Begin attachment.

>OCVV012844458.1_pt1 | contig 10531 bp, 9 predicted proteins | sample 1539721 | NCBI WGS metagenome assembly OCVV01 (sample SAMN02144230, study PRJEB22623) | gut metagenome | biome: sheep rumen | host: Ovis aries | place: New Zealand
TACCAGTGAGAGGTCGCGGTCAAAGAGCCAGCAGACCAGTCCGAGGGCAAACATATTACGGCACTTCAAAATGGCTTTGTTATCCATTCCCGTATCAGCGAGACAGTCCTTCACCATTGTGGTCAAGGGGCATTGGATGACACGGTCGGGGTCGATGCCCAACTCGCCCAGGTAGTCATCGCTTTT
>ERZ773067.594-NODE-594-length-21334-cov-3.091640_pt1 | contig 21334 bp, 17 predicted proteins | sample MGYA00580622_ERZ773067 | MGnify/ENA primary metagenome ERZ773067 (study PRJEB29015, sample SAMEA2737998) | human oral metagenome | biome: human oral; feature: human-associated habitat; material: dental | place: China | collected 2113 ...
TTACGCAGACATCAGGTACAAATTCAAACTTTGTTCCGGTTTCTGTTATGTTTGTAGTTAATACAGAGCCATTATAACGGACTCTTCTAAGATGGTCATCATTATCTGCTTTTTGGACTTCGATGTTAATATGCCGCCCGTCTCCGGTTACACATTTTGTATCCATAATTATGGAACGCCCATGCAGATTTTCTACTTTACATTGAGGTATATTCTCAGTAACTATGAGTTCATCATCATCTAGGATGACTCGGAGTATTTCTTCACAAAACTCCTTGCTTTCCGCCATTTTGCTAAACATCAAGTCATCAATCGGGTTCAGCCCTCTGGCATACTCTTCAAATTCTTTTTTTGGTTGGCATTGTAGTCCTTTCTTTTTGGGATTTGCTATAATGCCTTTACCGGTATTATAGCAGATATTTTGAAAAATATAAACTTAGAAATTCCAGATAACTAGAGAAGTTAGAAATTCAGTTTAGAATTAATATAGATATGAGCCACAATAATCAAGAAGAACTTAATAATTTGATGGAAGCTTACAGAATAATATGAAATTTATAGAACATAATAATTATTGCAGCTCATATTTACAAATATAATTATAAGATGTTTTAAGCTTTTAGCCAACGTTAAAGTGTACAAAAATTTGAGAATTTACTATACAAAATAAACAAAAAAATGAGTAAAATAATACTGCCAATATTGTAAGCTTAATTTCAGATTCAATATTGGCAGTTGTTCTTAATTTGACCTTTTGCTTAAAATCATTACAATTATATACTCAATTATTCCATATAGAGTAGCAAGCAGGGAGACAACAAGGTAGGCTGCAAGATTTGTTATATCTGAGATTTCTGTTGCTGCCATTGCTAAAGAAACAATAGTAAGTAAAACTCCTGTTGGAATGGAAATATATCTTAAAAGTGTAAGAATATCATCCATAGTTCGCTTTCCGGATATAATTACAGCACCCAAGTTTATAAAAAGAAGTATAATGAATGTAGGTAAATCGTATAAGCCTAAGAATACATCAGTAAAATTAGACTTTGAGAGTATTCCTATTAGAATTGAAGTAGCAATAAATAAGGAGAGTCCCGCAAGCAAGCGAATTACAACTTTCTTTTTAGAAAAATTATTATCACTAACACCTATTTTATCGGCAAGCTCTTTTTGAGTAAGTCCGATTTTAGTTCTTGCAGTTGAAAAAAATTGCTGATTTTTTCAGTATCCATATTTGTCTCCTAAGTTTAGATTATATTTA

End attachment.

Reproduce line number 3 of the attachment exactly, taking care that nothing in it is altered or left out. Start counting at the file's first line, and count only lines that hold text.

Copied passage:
>ERZ773067.594-NODE-594-length-21334-cov-3.091640_pt1 | contig 21334 bp, 17 predicted proteins | sample MGYA00580622_ERZ773067 | MGnify/ENA primary metagenome ERZ773067 (study PRJEB29015, sample SAMEA2737998) | human oral metagenome | biome: human oral; feature: human-associated habitat; material: dental | place: China | collected 2113 ...